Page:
Philadelphia 9, Cleveland 3
The A’s take the first of a four-game series against Cleveland, a team whose entire identity is closely tied to the two Philadelphia teams. We’re still a few years away from them adopting the “Indians” name; they’re officially called the Naps, and it’s all thanks to a fight between the Phillies and the A’s.
Back in 1900, Napoleon “Nap” Lajoie (also known widely as Larry) was a 25-year-old second baseman with the Phillies who was developing as one of the league’s stars (he had hit .345/.374/.520 in five seasons). Then in 1901 Ban Johnson transformed the Western League into a new major league – the American. Promise of higher salaries enticed many players to jump leagues. In those days long before Curt Flood, teams had complete control over players’ careers, so jumping leagues was the only way to control your own destiny.
Connie Mack and Ben Shibe scored a major coup for the junior circuit when they convinced the Phillies’ Lajoie, who was upset with the National League’s salary cap, to join their new Athletics. In his first year with the A’s, Lajoie hit .426/.463/.643 (his BA for that season remains the highest of the modern era), and helped establish the legitimacy of the new league and cultivate a fanbase for the upstart A’s.
Of course the Phillies were none too happy about this turn of events and sued to get their star back (Bill Hallman had replaced Lajoie at 2nd and put up decidedly inferior numbers: .184/.236/.236). A Pennsylvania court ruled that Lajoie was under contract and could not offer his services to any other baseball team, but a lawyer noticed that the ruling was only enforceable in that state. So rather than capitulate to the more established Phillies, Connie Mack traded Lajoie to the Cleveland Bluebirds, who were experiencing financial troubles and considering a move.
Lajoie’s arrival was a shot in the arm for the franchise and helped permanently establish them in Cleveland. They officially renamed the team the Naps in his honor. Unfortunately, Lajoie was forced to travel separately from the team, as he could not set foot in Pennsylvania lest he be subpoenaed, until the leagues made peace in 1903.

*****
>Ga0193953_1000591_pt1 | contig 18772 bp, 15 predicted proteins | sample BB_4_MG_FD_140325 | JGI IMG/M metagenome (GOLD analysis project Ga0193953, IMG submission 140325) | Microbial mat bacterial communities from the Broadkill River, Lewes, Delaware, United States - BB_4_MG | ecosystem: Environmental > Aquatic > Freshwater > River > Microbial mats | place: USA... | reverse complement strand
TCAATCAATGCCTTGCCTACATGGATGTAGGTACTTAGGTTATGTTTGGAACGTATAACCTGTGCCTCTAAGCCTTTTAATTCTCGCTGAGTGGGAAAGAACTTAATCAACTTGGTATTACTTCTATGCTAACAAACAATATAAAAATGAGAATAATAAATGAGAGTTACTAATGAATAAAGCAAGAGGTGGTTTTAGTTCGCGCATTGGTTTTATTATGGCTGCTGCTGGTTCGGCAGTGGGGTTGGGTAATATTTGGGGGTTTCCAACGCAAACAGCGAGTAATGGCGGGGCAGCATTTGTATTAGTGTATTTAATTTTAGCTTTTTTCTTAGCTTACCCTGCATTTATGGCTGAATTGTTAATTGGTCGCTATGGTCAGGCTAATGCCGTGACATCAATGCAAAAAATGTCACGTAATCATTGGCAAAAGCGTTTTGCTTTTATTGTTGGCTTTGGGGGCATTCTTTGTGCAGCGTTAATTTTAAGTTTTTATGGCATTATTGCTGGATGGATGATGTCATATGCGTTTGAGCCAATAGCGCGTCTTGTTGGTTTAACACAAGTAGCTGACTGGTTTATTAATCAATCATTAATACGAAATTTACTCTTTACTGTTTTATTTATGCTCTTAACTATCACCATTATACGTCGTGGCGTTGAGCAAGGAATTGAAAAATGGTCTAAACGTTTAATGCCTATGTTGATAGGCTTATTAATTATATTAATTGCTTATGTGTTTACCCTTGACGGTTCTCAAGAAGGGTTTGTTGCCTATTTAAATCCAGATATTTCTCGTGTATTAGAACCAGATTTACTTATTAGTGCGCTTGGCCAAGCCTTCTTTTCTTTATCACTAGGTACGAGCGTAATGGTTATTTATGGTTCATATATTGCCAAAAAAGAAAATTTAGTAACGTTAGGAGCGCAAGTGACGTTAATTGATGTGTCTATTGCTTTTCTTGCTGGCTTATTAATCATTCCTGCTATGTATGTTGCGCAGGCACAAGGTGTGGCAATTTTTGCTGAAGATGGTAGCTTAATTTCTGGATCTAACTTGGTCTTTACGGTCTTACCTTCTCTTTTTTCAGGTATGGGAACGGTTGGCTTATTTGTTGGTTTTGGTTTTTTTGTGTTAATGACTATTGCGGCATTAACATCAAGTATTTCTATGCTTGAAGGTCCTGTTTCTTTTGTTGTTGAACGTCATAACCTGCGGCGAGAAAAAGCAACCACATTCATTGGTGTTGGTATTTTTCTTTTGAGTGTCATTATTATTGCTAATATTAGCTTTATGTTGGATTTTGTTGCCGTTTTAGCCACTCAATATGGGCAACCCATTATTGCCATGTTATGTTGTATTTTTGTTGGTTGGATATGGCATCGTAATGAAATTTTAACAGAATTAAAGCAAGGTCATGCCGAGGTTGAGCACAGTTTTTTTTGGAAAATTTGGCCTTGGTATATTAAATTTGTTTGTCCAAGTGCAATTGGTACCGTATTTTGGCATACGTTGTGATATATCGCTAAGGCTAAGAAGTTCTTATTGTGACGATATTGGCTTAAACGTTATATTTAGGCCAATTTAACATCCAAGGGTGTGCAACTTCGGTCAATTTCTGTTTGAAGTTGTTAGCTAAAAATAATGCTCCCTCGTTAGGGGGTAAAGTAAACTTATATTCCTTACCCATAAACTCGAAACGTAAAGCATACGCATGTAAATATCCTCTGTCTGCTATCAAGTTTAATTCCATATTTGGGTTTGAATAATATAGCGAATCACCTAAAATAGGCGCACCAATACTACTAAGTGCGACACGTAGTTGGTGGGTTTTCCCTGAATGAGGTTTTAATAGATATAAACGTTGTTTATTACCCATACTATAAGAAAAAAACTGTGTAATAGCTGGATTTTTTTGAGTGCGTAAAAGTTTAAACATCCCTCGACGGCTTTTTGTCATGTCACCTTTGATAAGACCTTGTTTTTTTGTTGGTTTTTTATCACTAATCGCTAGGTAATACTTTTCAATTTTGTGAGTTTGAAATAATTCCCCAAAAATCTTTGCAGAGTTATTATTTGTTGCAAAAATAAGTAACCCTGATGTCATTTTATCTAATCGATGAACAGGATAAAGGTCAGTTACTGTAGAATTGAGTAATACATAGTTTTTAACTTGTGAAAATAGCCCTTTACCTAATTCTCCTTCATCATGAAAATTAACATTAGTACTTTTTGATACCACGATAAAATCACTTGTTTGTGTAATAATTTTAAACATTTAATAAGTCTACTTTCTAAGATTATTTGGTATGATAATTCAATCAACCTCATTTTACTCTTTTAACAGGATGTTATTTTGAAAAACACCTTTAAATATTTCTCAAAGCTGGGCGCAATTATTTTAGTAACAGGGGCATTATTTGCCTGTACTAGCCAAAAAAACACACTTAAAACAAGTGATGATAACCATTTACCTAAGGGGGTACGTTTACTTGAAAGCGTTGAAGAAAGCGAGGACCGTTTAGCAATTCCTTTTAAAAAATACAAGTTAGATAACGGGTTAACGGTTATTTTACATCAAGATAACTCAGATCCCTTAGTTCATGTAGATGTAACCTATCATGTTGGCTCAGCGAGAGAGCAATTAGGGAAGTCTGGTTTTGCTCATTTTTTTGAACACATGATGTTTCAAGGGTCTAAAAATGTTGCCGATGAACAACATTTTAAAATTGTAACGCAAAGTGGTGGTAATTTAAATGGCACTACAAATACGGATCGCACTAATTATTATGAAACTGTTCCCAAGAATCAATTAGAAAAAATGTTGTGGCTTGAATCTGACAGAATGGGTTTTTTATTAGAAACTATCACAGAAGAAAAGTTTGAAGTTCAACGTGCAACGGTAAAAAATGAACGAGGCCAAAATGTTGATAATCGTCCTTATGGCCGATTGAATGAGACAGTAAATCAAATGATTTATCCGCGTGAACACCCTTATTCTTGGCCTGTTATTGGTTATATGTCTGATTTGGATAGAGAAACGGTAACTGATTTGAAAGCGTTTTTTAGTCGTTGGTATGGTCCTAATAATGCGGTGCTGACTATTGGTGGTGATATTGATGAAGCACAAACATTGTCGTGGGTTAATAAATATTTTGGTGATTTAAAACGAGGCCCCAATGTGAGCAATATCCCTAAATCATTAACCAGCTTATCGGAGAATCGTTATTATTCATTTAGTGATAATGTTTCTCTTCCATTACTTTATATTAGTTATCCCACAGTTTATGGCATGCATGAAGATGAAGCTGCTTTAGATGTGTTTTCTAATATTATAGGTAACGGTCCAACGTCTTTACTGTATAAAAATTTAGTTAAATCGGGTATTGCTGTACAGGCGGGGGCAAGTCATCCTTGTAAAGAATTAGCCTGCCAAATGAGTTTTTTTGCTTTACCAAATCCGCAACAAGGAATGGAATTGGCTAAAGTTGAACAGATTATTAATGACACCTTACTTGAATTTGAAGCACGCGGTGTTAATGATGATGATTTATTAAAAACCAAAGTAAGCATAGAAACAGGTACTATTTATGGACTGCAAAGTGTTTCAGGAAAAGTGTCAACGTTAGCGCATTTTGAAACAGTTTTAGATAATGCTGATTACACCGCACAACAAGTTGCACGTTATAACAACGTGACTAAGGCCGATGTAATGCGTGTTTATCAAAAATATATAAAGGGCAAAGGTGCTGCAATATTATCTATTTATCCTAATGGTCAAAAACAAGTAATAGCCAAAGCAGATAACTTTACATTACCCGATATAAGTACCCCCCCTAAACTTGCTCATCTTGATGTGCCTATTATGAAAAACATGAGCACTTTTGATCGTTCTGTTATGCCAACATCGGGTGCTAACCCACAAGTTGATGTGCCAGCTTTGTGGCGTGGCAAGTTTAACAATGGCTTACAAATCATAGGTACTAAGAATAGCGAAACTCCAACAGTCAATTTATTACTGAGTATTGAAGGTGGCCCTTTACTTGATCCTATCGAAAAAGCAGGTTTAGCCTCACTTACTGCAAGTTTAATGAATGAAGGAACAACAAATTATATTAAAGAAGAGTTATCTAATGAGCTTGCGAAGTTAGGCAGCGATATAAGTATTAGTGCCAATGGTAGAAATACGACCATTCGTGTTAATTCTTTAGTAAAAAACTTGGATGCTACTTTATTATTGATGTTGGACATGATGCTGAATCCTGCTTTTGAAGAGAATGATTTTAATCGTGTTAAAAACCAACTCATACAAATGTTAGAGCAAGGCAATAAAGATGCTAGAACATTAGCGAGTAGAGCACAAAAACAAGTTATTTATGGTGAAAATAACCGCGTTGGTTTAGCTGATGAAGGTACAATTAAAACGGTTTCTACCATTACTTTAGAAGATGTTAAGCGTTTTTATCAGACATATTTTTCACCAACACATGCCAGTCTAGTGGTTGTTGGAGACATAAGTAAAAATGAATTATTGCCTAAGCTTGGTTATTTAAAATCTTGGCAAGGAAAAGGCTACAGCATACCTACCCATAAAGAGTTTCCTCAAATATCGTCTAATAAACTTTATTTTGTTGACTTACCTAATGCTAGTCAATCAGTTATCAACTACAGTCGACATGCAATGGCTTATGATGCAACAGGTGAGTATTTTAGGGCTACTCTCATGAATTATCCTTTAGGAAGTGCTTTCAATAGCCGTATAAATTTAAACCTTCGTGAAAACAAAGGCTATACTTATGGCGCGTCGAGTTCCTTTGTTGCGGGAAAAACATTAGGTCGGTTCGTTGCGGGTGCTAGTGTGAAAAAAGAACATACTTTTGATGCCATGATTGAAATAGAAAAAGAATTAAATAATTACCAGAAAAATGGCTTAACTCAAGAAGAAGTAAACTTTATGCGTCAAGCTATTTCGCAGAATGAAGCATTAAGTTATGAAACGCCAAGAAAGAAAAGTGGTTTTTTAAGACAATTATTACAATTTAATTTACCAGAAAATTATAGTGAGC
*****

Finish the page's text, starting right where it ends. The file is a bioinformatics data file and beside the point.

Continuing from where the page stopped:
Coming into this game, the Naps were on a five-game win streak and one game behind the Athletics. About a month earlier, Sporting News published the cartoon to the right*, illustrating the worry that the team was unbalanced with too much reliance on the great Lajoie. This was especially true given the death of their ace pitcher Addie Joss at the beginning of the season to tubercular meningitis. But Naps fans needn’t have worried, as a new star was emerging (and another former Athletic), Shoeless Joe Jackson, who was at present hitting .371, 10th in the league.
But neither star was able to do enough to swing the game in the Naps’ favor. Lajoie himself went 1-4, and Jackson had to leave the game early having “had a finger split at bat,” which sounds terrible, though he did walk and score a run in the first. The A’s continued their nice rebound from their losing streak, putting nine runs on the board against Fritz Blanding.
Jack Barry was back in the lineup at short after having spent most of the season injured. Which was fortunate, because it seems as though Stuffy McInnis, who is currently leading the lead in BA, has been injured. Let’s hope he’s not out long, with the way he’s been raking the ball.
With today's win, the A's are back above .500 with a 16-15 record.
* The caption at the bottom is difficult to make out, but reads "Critics of the Cleveland team say it will never have the balance required to make it a winner while Napoleon Lajoie remains; he is so great that too much dependence is put upon him." It seems to me that what the cartoonist is advocating is getting rid of the team's best player (and namesake!) rather than building strong supporting players around him, which seems ludicrous. Look how well that worked out for that city's basketball team this year.
To be fair though, the team was incredibly unbalanced the prior year. The entire Cleveland offense put up 12.6 WAR. Lajoie had 9.6. As it happens, the cartoonist practically got his wish, as Lajoie was only able to play in 90 games. The result: one player on the Naps still put up the great majority of WAR, only this time it was Shoeless Joe Jackson (9.0 WAR out of 14.6).
[Today's sources: http://www.la84foundation.org/SportsLibrary/SportingLife/1911/VOL_57_NO_13/SL5713010.PDF and Sporting News for the Lajoie cartoon]